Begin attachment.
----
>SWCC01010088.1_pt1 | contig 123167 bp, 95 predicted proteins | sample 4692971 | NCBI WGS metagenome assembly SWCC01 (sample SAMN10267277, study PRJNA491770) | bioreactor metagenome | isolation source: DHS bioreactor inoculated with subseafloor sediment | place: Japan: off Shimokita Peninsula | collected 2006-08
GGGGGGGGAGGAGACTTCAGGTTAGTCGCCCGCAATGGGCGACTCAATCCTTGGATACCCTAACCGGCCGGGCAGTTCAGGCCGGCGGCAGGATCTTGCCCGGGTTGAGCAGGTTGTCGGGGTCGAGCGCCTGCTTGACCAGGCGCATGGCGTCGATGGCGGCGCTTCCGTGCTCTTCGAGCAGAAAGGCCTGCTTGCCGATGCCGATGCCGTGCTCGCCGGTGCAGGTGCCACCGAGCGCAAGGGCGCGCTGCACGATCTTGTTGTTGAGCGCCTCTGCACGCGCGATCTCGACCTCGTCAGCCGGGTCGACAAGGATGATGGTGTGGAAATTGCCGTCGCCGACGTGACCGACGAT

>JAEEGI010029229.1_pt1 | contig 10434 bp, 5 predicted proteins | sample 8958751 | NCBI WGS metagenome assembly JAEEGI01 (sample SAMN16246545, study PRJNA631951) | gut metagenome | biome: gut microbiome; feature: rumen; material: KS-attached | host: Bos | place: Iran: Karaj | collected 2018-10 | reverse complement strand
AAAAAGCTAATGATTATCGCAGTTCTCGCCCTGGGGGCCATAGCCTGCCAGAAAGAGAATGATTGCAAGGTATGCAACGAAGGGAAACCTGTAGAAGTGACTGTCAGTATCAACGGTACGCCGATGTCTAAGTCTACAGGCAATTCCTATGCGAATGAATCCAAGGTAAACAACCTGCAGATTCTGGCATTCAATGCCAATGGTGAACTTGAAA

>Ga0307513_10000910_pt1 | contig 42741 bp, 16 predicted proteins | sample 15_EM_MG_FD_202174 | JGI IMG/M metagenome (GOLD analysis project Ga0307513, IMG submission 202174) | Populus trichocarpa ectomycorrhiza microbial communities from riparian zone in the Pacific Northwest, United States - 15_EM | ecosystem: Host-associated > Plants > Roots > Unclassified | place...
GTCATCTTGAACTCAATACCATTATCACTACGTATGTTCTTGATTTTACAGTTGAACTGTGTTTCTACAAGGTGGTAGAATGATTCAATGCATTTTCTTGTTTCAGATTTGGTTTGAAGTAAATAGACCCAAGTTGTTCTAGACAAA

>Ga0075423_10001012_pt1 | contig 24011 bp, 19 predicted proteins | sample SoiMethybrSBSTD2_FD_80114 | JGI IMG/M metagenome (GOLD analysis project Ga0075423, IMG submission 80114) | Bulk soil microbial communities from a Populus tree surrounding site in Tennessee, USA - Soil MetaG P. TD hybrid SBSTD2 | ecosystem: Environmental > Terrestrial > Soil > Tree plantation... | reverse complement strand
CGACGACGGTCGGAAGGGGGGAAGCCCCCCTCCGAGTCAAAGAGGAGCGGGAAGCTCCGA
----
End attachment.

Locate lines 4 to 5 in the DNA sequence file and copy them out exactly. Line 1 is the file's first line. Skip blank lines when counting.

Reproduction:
AAAAAGCTAATGATTATCGCAGTTCTCGCCCTGGGGGCCATAGCCTGCCAGAAAGAGAATGATTGCAAGGTATGCAACGAAGGGAAACCTGTAGAAGTGACTGTCAGTATCAACGGTACGCCGATGTCTAAGTCTACAGGCAATTCCTATGCGAATGAATCCAAGGTAAACAACCTGCAGATTCTGGCATTCAATGCCAATGGTGAACTTGAAA

>Ga0307513_10000910_pt1 | contig 42741 bp, 16 predicted proteins | sample 15_EM_MG_FD_202174 | JGI IMG/M metagenome (GOLD analysis project Ga0307513, IMG submission 202174) | Populus trichocarpa ectomycorrhiza microbial communities from riparian zone in the Pacific Northwest, United States - 15_EM | ecosystem: Host-associated > Plants > Roots > Unclassified | place...